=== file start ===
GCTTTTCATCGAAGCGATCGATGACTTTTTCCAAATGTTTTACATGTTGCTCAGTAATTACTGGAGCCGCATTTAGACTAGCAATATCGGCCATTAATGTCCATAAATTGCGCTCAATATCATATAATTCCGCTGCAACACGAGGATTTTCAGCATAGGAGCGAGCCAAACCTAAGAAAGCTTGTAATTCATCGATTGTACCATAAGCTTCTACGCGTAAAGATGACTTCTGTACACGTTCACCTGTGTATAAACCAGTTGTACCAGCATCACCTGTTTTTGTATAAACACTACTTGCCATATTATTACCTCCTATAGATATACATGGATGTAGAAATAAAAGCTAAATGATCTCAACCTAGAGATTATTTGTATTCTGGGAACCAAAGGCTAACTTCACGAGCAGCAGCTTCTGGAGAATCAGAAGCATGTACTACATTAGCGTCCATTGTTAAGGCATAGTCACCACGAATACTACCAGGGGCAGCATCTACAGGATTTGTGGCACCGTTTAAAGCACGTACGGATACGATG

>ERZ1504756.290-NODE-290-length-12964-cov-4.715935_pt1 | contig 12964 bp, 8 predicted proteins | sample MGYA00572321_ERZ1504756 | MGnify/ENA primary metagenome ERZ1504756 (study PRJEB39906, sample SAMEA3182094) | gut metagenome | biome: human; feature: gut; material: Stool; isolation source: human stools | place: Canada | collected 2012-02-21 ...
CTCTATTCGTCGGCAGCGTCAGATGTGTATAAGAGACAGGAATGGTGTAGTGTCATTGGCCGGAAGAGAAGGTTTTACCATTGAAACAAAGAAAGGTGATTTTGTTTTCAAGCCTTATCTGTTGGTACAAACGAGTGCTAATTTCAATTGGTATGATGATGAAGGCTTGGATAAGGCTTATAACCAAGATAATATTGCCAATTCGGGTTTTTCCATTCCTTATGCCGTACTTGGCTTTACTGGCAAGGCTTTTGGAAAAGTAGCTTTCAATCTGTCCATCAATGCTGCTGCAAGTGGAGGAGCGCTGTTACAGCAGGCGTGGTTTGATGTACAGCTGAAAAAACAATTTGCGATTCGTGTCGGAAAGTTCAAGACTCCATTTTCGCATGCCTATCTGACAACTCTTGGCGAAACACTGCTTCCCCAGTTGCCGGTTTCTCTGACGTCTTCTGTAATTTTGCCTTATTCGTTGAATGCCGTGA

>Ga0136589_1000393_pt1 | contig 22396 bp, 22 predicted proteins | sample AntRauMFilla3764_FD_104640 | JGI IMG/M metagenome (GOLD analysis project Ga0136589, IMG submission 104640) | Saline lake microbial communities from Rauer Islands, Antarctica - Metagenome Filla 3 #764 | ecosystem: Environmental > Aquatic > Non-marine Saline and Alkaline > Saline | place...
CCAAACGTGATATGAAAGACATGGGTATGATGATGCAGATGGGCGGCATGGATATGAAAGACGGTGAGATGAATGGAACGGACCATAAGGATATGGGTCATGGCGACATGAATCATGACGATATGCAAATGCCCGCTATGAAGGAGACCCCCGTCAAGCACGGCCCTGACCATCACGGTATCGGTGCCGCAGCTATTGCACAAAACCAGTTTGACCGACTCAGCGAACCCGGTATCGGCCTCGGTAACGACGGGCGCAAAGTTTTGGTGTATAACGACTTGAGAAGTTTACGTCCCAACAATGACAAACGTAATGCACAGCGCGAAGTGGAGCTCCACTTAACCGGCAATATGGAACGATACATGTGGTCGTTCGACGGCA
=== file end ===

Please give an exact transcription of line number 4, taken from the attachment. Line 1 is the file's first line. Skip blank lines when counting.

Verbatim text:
>Ga0136589_1000393_pt1 | contig 22396 bp, 22 predicted proteins | sample AntRauMFilla3764_FD_104640 | JGI IMG/M metagenome (GOLD analysis project Ga0136589, IMG submission 104640) | Saline lake microbial communities from Rauer Islands, Antarctica - Metagenome Filla 3 #764 | ecosystem: Environmental > Aquatic > Non-marine Saline and Alkaline > Saline | place...